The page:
FIG. 1 is a schematic sectional side view of one embodiment of the present invention;
FIG. 2 is a schematic sectional drawing of a front view of the present invention taken at point 2 of the embodiment of FIG. 1; and
FIG. 3 is a schematic sectional drawing of a side view of one embodiment of the present invention attached to a hand held air-powered drill.
Preferred embodiments of the present invention are illustrated in the figures, like numerals being used to refer to like and corresponding parts of the various drawings.
A controlled stroke lubricant injector is provided which regulates the application of a machine tool to a work piece by creating a counter force to the movement of the tool against the work piece. The creation of this counter force also compresses a lubricating agent and causes the lubricating agent to proceed through an air passage with the assistance of pressurized air so that the lubricating agent can be applied to any lubrication point of the tool, such as a cutting point, where lubrication is desired.
Referring now to FIG. 1, one embodiment of a controlled stroke lubricant injector 10 is depicted. A rod 15 is disposed through the interior of a reservoir 20. Reservoir 20 is formed by a cylindrical housing 25 placed between a pressure head 30 and an end cap 35. Rod 15 acts as a pressure member which transfers axial forces through a link 40 to a compression piston 45 formed at the end of rod 10. A reset valve 50 provides a passage from reservoir 20 through rod 15 to the end of compression piston 45. Reset valve 50 comprises an increased diameter within compression piston 45 to form a seat 55 which accepts a ball 60. A rod pin 65 inserted across the opening of reset valve 50 retains ball 60 within compression piston 45. Reset valve 50 has an open position to allow fluid to flow from reservoir 20 through reset valve 50 when rod 15 experiences a reset force that withdraws rod 15 towards reservoir 20. Reset valve 50 also has a closed position to prevent fluid from flowing through reset valve 50 into reservoir 20 when rod 15 experiences a compression force that pushes rod 15 out of reservoir 20.
Pressure head 30 is coupled to cylindrical housing 25 by any appropriate means, exposing an interior wall of pressure head 30 to the interior of reservoir 20. A bore in pressure head 30 forms a compression chamber 70 having an insertion opening exposed to reservoir 20. Compression chamber 70 has a diameter which approximates the diameter of compression piston 45. Compression piston 45 is fittingly inserted into compression chamber 70 to allow compression of a lubricating agent in compression chamber 70. Compression chamber 70 has a length along the longitudinal axis of controlled stroke lubricant injector 10 which is equal to or greater than the length of the stroke of the machine tool that is to be controlled. An exhaust opening 75 leads from the end of compression chamber 70 to an adjacent air passage 80, which provides a passage to the exterior of reservoir 20. A needle valve 85 is inserted along exhaust opening 75 between compression chamber 70 and air passage 80. Needle valve 85 comprises a spring 90 which forces a ball 95 against a ball retainer 100. Ball 95 forms a seal against ball retainer 100 which prevents the flow of air or fluids from air passage 80 to the compression chamber. However, when the compression chamber is pressurized, ball 95 is forced against spring 90, allowing air or fluids to pass from compression chamber 70 through exhaust opening 75 and into adjacent air passage 80.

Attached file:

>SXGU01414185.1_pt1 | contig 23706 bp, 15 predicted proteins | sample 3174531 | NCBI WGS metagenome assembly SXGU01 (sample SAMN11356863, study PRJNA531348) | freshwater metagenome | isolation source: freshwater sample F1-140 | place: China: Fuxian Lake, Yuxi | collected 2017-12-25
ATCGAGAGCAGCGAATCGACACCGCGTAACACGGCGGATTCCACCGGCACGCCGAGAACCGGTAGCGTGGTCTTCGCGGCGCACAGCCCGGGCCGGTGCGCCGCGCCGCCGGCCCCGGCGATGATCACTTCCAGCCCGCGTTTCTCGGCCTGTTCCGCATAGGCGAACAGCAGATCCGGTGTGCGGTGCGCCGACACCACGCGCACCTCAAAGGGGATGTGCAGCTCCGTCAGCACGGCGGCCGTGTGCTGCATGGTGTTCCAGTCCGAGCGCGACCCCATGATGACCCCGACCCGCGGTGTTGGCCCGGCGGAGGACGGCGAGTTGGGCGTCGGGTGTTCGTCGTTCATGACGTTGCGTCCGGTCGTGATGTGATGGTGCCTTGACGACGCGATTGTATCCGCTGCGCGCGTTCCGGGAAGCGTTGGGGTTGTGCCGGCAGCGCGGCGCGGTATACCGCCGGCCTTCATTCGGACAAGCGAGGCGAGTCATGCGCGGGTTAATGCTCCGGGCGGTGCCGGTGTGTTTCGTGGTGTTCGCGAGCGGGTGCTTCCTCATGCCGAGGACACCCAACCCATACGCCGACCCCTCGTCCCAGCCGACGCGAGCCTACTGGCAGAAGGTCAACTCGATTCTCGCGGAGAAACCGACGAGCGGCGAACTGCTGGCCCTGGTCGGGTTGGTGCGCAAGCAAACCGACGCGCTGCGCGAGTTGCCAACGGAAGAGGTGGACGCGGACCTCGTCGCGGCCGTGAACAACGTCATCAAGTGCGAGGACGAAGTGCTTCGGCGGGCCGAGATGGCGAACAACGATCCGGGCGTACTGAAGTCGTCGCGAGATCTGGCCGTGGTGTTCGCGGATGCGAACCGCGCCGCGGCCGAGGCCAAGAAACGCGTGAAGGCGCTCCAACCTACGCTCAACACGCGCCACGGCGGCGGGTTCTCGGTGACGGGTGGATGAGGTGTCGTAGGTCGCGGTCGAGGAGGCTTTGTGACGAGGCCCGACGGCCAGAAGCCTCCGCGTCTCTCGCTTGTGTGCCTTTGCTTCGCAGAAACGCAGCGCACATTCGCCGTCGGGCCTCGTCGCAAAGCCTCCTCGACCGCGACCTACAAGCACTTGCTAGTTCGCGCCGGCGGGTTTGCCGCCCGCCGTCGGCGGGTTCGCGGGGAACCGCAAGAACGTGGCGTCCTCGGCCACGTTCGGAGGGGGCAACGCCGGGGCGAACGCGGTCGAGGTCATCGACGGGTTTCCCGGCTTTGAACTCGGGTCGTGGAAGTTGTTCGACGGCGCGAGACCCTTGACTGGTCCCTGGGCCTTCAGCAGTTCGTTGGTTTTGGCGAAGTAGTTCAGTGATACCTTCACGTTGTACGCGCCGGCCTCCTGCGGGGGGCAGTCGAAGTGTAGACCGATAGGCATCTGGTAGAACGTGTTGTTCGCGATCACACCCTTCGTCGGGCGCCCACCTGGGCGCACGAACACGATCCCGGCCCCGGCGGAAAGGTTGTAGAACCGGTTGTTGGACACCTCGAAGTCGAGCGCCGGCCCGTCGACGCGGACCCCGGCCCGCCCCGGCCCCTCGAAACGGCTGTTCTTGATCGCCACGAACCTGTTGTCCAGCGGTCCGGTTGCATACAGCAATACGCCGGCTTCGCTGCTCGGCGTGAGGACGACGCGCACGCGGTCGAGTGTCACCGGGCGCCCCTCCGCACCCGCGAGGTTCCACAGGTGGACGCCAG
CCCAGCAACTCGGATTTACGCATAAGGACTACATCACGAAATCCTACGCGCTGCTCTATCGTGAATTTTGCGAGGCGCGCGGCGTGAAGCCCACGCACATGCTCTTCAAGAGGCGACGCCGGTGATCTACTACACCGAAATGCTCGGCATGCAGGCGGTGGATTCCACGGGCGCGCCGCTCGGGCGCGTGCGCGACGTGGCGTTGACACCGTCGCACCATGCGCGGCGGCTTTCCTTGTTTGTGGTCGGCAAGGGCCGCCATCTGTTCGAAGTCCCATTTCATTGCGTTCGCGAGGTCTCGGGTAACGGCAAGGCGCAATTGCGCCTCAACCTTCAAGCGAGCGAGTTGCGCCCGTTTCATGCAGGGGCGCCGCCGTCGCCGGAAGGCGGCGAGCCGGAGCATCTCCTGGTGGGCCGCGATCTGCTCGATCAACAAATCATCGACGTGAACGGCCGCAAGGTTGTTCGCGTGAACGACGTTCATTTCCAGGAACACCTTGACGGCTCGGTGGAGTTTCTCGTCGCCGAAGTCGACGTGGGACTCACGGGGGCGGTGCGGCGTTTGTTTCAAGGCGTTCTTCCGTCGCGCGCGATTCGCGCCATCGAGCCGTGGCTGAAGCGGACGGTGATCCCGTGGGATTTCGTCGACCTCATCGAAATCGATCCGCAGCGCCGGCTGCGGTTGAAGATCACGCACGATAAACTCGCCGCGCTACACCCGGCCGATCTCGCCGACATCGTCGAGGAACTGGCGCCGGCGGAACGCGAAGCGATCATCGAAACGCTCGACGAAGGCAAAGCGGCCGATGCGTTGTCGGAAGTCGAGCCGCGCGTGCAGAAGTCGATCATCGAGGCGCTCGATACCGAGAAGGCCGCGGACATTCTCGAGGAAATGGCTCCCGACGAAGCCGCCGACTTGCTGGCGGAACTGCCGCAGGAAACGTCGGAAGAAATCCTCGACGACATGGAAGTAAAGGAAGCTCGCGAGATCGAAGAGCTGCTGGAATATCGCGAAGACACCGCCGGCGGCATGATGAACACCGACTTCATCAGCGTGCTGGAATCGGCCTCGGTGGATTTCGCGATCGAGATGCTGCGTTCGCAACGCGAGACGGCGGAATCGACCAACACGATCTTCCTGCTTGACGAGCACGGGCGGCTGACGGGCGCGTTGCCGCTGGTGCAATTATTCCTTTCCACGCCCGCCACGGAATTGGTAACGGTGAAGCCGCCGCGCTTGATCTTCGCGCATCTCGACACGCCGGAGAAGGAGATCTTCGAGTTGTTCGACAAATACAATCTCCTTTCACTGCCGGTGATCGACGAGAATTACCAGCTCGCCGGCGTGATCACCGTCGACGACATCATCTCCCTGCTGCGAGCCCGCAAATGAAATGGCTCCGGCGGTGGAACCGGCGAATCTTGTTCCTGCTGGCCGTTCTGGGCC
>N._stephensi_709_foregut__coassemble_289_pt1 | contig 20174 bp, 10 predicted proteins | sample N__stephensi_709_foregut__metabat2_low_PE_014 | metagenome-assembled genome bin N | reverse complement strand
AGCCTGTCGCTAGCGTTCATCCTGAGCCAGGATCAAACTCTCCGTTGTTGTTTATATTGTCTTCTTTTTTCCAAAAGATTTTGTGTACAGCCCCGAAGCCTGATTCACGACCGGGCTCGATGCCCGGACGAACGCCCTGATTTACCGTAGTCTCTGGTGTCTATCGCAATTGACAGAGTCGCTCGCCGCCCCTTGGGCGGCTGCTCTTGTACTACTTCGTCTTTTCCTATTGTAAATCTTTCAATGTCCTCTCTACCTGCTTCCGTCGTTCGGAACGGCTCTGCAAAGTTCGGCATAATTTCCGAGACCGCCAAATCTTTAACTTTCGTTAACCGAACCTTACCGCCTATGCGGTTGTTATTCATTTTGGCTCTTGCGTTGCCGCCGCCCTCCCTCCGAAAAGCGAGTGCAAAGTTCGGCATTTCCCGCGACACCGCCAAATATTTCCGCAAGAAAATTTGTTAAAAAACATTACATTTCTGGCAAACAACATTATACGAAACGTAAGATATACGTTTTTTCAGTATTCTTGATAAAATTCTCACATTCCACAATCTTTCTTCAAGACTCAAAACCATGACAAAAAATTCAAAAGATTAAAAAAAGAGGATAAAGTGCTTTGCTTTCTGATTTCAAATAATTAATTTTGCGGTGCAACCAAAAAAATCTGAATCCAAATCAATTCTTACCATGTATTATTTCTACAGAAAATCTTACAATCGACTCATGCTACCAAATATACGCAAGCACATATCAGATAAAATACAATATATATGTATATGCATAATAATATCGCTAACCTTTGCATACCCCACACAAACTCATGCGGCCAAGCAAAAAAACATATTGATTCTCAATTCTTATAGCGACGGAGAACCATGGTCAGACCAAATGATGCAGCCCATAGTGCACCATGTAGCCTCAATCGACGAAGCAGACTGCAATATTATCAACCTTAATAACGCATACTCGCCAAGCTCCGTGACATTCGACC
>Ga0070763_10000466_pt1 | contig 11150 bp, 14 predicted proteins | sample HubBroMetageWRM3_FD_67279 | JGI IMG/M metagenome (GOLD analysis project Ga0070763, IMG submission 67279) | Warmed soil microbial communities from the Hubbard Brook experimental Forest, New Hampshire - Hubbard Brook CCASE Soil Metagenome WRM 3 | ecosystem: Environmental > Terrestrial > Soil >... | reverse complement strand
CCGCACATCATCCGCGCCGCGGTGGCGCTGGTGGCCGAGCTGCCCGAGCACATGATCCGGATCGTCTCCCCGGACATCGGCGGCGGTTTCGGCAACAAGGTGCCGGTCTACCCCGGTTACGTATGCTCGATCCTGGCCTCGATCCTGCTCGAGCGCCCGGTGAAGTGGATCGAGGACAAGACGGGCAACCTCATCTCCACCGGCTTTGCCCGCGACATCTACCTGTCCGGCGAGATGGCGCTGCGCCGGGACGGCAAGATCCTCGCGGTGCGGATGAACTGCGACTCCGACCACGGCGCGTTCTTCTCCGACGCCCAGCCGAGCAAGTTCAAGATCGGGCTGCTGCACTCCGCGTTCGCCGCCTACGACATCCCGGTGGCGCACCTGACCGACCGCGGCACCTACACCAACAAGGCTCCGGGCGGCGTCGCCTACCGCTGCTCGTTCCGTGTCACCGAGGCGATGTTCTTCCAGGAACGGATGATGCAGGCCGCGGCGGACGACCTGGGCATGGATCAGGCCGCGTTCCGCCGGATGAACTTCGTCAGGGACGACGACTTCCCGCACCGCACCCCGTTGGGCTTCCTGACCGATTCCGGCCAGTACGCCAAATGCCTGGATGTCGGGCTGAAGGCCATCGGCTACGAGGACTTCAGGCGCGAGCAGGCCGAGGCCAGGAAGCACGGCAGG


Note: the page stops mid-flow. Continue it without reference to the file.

Pressure head 30 has a feedback port 105 which provides a passage from compression chamber 70 to the interior of reservoir 20. An adjuster 110 for regulating the pressure within compression chamber 70 comprises a screw that passes through pressure head 30 to intersect feedback port 105. Adjuster 110 allows an adjustment of the amount of fluid which can pass through feedback port 105 according to the portion of the adjustment screw that blocks feedback port 105. In other embodiments any adjuster for regulating the pressure in the compression chamber during the application of an axial force can be used. Pressure head 30 also has a refill port 115 which provides a passage from the exterior of pressure head 30 to the interior of reservoir 20. Refill cap 120 fits securely in refill port 115 to prevent fluid from leaking from reservoir 20, and is easily refilled by an automatic pump adapted to provide fluid through the cap 120. In an alternative embodiment, refill cap 120 is removable to allow refilling of reservoir 20 when fluid is needed.
A reservoir piston 125 is disposed in reservoir 20 coaxial to rod 15. Reservoir piston 125 has outer diameter seals 130 that prevent the passage of fluid where the outer diameter of reservoir piston 125 and the inner diameter of cylindrical housing 25 meet. Reservoir piston 125 also has inner diameter seals 125 which prevent the passage of fluid where the inner diameter of reservoir piston 125 meets the outer diameter of rod 15. Thus, reservoir piston 125 divides reservoir 20 into two portions, a proximate portion 140 adjacent to compression chamber 70, and a distal portion 145 adjacent to end cap 35. A piston spring 150 biases reservoir piston 125 away from end cap 35. Reservoir piston 125 slides along rod 15 so that a vacuum created by the filling of the compression chamber 70 with fluid from reservoir 20 will pull reservoir piston 125 towards compression chamber 70.